Bridge damaged by waste hauling truck repaired

Holly Fournier
The Detroit News

Detroit — A pedestrian bridge torn down last year by a waste hauling truck on the Southfield Freeway has reopened after a $2.9 million rebuild, according to the Michigan Department of Transportation.

The Cathedral Avenue bridge repair was covered by federal government emergency funds, MDOT officials said Wednesday. The new bridge features aesthetic improvements, including decorative crosswalks and pedestrian lights. The bridge also meets all Americans with Disabilities Act requirements.

Work continues on final details of the project and removing equipment, officials said. Ramps to and from Joy Road are expected to remain closed until the end of the month, while Southfield Freeway service drives north of Joy Road will have one lane open in each direction for the next couple of weeks.

In addition, electronic freeway message signs on the northbound lanes at Fitzpatrick Avenue and southbound at Chicago Road will remain inoperable for the next few weeks, as will a camera at Cathedral Street.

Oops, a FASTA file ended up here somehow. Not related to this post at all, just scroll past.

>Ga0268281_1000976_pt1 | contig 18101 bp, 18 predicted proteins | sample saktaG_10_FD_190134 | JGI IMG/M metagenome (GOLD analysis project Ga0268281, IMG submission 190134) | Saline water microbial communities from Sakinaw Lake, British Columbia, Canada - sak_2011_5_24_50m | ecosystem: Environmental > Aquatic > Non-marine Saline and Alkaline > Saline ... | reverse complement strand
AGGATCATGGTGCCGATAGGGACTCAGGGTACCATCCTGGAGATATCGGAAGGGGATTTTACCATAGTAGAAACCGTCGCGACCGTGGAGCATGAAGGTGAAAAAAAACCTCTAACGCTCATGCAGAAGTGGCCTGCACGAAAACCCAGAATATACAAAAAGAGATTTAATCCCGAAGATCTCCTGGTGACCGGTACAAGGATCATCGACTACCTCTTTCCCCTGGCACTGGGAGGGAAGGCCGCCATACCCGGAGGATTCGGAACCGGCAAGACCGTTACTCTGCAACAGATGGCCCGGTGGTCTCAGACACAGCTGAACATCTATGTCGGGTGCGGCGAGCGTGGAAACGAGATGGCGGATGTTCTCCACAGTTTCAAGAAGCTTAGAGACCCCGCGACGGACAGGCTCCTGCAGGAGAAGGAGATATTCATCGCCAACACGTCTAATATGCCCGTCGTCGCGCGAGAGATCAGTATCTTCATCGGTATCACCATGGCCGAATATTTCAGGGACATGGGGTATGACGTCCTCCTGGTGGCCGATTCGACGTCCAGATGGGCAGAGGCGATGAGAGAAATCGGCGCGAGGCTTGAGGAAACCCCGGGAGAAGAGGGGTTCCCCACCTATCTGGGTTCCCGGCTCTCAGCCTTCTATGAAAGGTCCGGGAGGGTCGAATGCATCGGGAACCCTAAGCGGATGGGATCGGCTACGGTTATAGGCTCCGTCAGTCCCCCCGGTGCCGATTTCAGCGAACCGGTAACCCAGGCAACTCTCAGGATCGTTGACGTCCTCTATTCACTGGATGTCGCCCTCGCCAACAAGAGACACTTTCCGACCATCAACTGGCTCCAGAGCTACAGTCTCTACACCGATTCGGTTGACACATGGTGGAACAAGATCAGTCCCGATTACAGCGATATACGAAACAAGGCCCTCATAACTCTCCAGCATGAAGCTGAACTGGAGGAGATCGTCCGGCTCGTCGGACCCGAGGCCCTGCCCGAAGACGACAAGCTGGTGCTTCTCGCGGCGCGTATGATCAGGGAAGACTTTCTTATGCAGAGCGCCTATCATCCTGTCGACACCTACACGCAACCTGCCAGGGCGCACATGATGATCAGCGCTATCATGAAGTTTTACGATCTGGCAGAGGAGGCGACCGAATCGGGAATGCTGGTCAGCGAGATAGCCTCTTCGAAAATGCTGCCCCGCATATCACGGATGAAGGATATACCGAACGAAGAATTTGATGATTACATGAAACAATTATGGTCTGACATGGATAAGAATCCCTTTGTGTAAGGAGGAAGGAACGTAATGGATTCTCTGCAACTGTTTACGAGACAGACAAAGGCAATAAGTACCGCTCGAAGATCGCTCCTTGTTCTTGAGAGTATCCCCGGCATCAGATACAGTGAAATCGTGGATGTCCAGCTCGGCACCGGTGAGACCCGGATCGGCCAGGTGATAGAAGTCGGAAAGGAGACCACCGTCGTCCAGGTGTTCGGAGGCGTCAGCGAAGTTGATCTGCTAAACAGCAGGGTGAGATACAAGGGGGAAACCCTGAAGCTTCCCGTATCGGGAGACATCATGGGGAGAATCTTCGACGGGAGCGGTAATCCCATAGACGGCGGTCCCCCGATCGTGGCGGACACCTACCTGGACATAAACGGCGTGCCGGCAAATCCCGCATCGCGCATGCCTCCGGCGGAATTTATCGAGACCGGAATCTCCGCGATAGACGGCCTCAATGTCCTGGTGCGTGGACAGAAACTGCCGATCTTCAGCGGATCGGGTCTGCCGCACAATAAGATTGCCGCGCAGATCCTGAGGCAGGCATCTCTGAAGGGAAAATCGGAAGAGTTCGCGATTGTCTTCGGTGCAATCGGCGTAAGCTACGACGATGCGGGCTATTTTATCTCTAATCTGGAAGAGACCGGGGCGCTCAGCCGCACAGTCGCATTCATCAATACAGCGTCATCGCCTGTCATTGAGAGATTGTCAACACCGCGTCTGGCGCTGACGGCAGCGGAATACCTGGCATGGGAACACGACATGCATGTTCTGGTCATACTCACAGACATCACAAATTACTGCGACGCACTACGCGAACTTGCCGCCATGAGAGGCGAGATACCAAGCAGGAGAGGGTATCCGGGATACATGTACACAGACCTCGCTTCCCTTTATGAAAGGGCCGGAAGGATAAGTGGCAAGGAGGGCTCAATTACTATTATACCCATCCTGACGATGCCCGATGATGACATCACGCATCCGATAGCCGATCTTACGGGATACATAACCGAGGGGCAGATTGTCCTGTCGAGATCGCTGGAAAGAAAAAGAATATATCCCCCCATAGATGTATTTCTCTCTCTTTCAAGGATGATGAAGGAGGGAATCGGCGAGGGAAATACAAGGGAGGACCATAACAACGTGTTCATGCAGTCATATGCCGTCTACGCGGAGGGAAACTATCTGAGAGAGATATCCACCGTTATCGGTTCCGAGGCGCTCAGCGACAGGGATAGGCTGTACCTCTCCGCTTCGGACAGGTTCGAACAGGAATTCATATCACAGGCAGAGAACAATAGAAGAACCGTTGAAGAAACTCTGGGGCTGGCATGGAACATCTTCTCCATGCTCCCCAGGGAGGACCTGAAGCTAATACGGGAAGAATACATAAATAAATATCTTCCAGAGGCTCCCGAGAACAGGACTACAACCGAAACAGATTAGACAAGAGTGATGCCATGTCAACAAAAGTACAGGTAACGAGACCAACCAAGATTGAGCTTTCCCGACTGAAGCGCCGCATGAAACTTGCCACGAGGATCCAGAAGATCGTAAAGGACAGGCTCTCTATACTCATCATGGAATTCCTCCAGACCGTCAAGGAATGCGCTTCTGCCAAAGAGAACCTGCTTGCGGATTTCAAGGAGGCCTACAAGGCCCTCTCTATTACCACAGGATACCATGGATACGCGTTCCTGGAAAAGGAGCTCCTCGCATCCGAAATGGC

The pedestrian bridge collapsed in September 2014 across both lanes of the freeway after it was struck by the boom of a truck driven by Stanford Michael Doll, officials said at the time.

According to witnesses, Doll staggered from the cab of the truck and collapsed on the shoulder of the roadway. He was transported to Sinai-Grace Hospital where he died.

No one else was injured.

According to the Michigan Secretary of State's Office, Doll had a valid commercial driver's license and no violations on his driving record. He would have lived if he had been wearing a seat belt, according to police.

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